• Gardening – knowing when, where, and how much to plant, protecting soil health
  • Food preparation – cooking and baking from scratch, making butter, making yogurt
  • Food preservation – canning, dehydrating, freezing, fermenting
  • Raising animals – keeping poultry for eggs and meat, keeping cows for milk and meat, beekeeping
  • Textiles – sewing, knitting, quilting, rug-making
  • Homemaking – budgeting, soap-making, candle-making
  • Herbalism – creating herbal products that boost immunity and assist with healing
  • Survival – basic first aid, hunting, fishing, plant identification, navigational skills

Homesteading is for creators. It’s for people who love to do things with their hands, and it’s for people who feel a sense of accomplishment when they’ve taken on a new project and have mastered a new skill. There’s always something more to learn from homesteading.

Environmentalism and Stewardship in Homesteading

It shouldn’t be too surprising that homesteading shares some commonality with environmentalism. Sustainability and stewardship are common phrases you’ll find in both camps. With homesteading, there’s an underlying understanding that in order to have the land sustain you, you must take care of the land. That goes for the animals you keep as well as the global environment. Homesteaders know that to live sustainably, you need to take care of your resources.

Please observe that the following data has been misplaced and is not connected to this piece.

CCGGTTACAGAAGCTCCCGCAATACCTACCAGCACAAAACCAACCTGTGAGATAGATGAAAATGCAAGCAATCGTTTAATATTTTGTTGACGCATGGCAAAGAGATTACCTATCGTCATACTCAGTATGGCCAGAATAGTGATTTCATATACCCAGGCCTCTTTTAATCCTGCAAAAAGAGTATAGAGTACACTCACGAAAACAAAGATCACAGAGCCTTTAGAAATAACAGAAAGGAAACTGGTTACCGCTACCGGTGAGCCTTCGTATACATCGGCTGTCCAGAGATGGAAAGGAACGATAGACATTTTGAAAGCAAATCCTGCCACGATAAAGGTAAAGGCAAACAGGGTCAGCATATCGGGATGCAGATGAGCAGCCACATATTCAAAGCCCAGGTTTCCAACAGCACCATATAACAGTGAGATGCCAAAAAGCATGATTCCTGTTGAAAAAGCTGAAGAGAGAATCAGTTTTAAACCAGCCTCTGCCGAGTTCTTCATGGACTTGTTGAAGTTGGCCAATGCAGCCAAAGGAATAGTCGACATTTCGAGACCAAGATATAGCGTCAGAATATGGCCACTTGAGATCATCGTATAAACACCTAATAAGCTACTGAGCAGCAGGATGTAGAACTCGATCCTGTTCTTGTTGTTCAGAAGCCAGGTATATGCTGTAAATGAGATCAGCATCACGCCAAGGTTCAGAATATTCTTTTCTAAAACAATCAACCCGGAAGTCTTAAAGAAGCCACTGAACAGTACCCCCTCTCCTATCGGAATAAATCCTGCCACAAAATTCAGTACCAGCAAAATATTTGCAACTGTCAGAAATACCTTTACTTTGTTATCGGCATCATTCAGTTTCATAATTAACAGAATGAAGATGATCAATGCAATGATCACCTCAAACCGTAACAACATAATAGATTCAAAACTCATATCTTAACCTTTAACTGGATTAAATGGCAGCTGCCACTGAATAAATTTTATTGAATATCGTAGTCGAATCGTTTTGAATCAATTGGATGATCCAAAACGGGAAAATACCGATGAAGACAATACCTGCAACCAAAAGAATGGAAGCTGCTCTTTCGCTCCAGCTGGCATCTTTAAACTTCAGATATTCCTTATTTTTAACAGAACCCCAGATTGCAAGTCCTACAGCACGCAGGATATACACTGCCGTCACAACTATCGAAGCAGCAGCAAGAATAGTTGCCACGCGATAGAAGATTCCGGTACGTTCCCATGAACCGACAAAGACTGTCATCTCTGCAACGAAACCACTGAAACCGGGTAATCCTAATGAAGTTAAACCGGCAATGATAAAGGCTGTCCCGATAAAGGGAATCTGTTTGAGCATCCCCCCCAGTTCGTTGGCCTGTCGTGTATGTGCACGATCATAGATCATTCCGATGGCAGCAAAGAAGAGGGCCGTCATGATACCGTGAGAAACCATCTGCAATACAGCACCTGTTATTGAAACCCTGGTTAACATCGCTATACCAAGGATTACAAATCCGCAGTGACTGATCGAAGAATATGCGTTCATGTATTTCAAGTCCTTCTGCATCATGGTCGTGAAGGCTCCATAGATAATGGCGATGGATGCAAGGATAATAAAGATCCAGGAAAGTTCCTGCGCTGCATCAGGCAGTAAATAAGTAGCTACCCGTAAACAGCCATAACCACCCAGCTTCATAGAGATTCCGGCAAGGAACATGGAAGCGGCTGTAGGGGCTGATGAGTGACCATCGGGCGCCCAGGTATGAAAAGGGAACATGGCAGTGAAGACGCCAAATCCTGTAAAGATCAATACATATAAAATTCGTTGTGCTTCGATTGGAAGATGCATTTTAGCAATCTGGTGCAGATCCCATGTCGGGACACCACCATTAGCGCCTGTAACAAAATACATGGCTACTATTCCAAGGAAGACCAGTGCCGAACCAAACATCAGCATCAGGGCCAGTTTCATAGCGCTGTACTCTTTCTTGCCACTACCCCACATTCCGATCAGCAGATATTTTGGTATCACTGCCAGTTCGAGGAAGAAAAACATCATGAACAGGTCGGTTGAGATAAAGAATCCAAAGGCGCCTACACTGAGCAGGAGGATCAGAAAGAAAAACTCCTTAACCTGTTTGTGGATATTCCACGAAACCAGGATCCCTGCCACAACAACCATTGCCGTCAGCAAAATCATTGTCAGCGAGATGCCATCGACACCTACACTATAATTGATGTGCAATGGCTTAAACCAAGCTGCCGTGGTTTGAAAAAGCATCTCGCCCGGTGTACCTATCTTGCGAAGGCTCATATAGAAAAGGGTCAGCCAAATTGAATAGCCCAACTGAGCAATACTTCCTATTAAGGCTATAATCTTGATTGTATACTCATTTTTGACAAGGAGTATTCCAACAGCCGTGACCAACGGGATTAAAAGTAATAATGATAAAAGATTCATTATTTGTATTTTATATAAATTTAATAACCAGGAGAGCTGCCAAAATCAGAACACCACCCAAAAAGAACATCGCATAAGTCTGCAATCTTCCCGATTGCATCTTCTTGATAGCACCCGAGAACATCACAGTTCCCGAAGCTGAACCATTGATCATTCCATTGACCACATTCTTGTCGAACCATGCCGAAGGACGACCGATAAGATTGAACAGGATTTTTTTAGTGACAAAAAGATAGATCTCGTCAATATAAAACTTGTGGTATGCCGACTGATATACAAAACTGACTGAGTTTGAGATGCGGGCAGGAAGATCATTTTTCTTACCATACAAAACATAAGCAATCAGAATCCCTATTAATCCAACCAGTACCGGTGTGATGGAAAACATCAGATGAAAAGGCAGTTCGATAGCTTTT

The minimalism that’s embedded in homesteading also plays a role, somewhat naturally leading to a reduced use of plastics and packaging. If you’re canning your own food in jars that you’ve used for years, you’re not buying new glass or plastic containers. If you’re making your own bar soap, you’re not purchasing bottle after bottle of body wash. When you repurpose old items and fix broken tools, you’re not out there buying expensive replacements or alternatives. Off-grid homesteaders often live the ultimate environmentalist lifestyle, even if environmentalism isn’t their primary motivation. They typically live using alternative forms of power, including solar and wind.

Homesteaders and environmental activists may or may not align on how to fix certain environmental issues, but I believe that we fundamentally agree on living a more sustainable lifestyle.

Learn More About Backyard Homesteading

If your quest for a more minimalist lifestyle or your desire to live in a more eco-conscious way has brought you to the idea that you might want to try backyard homesteading, there are plenty of resources to get you started. For a comprehensive look at the lifestyle, I recommend The Backyard Homestead as an initial resource.

There are also some incredible free resources online and on social media that you can start to follow, including:

What are your main reasons for being interested in homesteading? Let me know by leaving a comment.

This blog features Amazon Associate links, including linked images. As an Amazon Associate, I earn from qualifying purchases. All reviews of products are my own opinion. I am not paid in any other form to write reviews. 

Cedar Swamp Homestead pond in October with fall foliage
Cedar Swamp Homestead in October

Published by Sheryl Davis

Sheryl Davis is a freelance writer and chief homesteading officer at Cedar Swamp Homestead. She loves spending time in the garden, baking up new treats with homegrown ingredients, and writing for a wide variety of businesses and industries.